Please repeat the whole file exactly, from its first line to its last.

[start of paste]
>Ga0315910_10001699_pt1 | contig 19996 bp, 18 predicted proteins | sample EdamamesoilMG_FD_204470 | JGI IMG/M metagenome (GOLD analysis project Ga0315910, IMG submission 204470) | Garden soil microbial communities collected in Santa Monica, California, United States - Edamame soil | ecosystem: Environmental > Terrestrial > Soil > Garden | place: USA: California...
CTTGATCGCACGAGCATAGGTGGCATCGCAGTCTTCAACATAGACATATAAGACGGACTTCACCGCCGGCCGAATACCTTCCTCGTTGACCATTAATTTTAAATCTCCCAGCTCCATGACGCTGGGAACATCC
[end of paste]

>Ga0315910_10001699_pt1 | contig 19996 bp, 18 predicted proteins | sample EdamamesoilMG_FD_204470 | JGI IMG/M metagenome (GOLD analysis project Ga0315910, IMG submission 204470) | Garden soil microbial communities collected in Santa Monica, California, United States - Edamame soil | ecosystem: Environmental > Terrestrial > Soil > Garden | place: USA: California...
CTTGATCGCACGAGCATAGGTGGCATCGCAGTCTTCAACATAGACATATAAGACGGACTTCACCGCCGGCCGAATACCTTCCTCGTTGACCATTAATTTTAAATCTCCCAGCTCCATGACGCTGGGAACATCC